When you suffer from migraine, everything begins to look like a potential trigger—even a slight breeze. (Yes, they can be triggered by weather.) But if you haven’t yet considered that your diet might be a factor in your attacks, it might be worth exploring.
Maybe you already know that there are some trigger foods sufferers are often told to avoid, like coffee, red wine, chocolate, and aged cheese. For some people, though, food may play an even larger role in their attacks: Researchers have found that food allergies may be the hidden underlying cause of some people’s migraine headaches. Migraine-causing food allergies can be hard to uncover, but when they are discovered, diet restrictions can be effective at providing sufferers with relief.
Is there a connection between food allergies and migraine attacks?
Scientists are still working to understand the link between migraine and food allergies, which has proved difficult to study. While traditional food allergies are usually easy to detect, the sorts of food allergies that can trigger migraine headaches can be more subtle: Rather than immediate onset symptoms, these food allergies can take anywhere between one and 120 hours to present, at which point it can be difficult for migraine sufferers—and their healthcare providers—to make the connection between a potential trigger food and migraine.
They can also be more difficult to detect using standard allergy tests, though one study found that migraine sufferers were more likely to have elevated levels of antibodies consistent with the body’s immune response to food allergies. Nonetheless, it has become more widely accepted in the medical community that food allergies can contribute to migraine attacks.
How can I tell if a food allergy is triggering my migraine headaches?
It can be tricky to know for sure if something you ate triggered a migraine headache, particularly since diet is just one factor that can bring on an attack. Sounds, weather conditions, stress, and lack of sleep are other known causes of migraine, and if one or more of them is present leading up to a migraine attack it can obfuscate possible allergy-related triggers.
This is why many doctors recommend keeping a migraine diary to track attacks: In addition to documenting specifics about the sensation and side effects of migraine headaches as well as any treatments you tried, it may be helpful to record when and what you ate before an attack, going back as far as a few days. After a few weeks or months of tracking, you and your doctor may be able to notice some common patterns and use an elimination diet to pinpoint problematic foods.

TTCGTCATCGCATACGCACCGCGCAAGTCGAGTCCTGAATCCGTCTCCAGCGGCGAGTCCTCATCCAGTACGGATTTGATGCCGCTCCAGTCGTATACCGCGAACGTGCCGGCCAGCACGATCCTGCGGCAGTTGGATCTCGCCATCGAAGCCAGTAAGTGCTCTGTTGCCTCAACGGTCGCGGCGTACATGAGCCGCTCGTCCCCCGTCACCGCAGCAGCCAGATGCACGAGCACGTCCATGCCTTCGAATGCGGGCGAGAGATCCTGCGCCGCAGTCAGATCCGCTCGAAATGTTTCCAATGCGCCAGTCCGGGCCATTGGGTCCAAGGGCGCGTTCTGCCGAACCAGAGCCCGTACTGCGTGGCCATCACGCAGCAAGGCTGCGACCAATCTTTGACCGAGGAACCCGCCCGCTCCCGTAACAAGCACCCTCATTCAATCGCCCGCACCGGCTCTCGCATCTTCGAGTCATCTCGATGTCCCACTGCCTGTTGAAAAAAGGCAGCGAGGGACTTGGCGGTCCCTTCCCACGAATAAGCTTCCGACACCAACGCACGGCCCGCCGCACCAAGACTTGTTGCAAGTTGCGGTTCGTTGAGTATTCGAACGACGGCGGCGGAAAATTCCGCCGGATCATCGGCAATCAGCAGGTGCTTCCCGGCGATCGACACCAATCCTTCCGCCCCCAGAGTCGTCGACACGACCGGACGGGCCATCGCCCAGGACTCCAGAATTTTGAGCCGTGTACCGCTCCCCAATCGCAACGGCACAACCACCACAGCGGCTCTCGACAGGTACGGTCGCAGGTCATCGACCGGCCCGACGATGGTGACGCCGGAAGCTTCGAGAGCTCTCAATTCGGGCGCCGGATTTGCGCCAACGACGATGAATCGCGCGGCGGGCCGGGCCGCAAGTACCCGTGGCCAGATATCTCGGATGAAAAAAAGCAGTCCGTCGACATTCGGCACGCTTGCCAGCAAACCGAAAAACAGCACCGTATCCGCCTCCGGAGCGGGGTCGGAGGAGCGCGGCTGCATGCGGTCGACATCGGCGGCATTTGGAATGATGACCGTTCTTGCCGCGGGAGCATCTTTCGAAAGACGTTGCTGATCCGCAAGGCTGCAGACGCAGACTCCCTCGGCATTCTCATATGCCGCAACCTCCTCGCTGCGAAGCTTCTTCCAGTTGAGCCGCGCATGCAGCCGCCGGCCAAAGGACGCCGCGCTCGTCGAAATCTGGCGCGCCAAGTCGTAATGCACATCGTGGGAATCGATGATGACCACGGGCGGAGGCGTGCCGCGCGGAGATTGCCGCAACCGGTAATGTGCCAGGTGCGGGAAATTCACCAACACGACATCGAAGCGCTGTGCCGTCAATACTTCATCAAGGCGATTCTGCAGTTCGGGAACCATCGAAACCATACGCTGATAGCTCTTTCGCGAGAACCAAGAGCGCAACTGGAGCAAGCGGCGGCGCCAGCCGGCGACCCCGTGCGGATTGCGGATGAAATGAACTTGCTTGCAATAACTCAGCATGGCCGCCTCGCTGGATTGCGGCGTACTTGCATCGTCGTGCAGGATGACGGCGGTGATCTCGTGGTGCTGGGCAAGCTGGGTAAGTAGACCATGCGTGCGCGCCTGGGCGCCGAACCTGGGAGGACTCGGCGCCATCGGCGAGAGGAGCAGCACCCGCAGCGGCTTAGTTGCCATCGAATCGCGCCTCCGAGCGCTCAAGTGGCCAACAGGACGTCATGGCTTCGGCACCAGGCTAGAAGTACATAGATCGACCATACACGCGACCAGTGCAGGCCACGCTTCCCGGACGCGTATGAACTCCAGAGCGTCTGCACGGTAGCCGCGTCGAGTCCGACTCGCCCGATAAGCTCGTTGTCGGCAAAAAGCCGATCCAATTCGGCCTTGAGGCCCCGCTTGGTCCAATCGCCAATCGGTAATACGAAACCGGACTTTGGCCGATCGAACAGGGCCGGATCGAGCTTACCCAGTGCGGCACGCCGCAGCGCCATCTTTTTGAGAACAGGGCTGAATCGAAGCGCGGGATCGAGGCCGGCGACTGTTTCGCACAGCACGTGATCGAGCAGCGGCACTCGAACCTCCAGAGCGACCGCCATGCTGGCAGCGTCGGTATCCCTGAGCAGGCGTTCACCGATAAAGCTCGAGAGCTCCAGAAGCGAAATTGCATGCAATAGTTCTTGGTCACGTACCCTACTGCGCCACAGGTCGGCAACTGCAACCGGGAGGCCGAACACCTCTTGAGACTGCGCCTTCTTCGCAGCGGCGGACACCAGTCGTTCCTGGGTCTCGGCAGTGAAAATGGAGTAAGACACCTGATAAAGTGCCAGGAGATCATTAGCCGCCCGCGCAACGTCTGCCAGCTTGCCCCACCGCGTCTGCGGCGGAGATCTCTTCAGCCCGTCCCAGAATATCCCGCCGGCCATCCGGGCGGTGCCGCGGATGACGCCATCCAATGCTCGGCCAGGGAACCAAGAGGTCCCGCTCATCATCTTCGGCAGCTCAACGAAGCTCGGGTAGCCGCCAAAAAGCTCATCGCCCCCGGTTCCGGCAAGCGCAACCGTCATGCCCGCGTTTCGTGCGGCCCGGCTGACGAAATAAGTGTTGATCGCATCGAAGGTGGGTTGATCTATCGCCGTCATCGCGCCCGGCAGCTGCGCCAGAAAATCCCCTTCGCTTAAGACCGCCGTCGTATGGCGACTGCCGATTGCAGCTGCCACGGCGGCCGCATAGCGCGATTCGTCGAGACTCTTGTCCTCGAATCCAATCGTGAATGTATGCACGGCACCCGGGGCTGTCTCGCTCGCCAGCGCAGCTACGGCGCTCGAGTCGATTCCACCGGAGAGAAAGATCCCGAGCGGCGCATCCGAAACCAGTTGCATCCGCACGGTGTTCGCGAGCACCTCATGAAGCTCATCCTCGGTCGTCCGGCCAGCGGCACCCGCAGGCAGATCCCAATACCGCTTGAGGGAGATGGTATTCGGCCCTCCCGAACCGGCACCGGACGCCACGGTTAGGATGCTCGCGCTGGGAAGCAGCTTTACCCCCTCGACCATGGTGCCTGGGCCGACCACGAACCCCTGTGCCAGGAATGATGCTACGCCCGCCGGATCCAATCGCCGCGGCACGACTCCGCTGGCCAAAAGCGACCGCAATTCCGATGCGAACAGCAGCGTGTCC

Food allergy headaches may also feel different from other headaches. According to the American College of Allergy, Asthma, and Immunology, allergy-related headaches are often characterized by facial pain, specifically over the sinus area. You may also experience more of a throbbing sensation or find that the headache pain is one-sided.
How do I treat migraine attacks triggered by food?
Treatment methods for other types of migraine headaches may provide some relief for food-related ones as well. Some options include prescription medications, injections, and migraine devices like Nerivio or gammaCore, some of which can provide fast relief. Of course, it’s always best to discuss treatment plans with your doctor—everyone is different!
How do I prevent my food allergies from giving me migraine attacks?
If you have determined your trigger foods, your doctor will recommend that you avoid them as much as possible. Your doctor may also recommend a low-tyramine diet. Tyramine is an amino acid often found in foods that are aged, fermented, or processed foods like cured meats, aged cheeses, and pickled products. The American Migraine Foundation also suggests eating smaller meals more often to stave off hunger throughout the day, which can be another diet-related migraine trigger. Their experts say to shoot for five to six smaller-portioned meals, rather than three larger ones.
There’s research to suggest that these approaches can be successful for some patients: A 2010 study found that diet restriction based on the presence of those allergen-related antibodies we mentioned earlier “is an effective strategy in reducing the frequency of migraine attacks,” but keep in mind that tests for those antibodies can be unreliable.
Suffering from food allergies on top of migraine headaches can be frustrating, especially when it involves eliminating foods from your diet that you love. But as hard as these lifestyle changes are to make, they can help you avoid headaches and allergic reactions at the same time. And who knows? Maybe you’ll discover a delicious migraine-safe recipe in the process.
The information provided in this article is not a substitute for professional medical advice, diagnosis, or treatment. You should not rely upon the content provided in this article for specific medical advice. If you have any questions or concerns, please talk to your doctor.
Photo by Stella blackmon via Death to Stock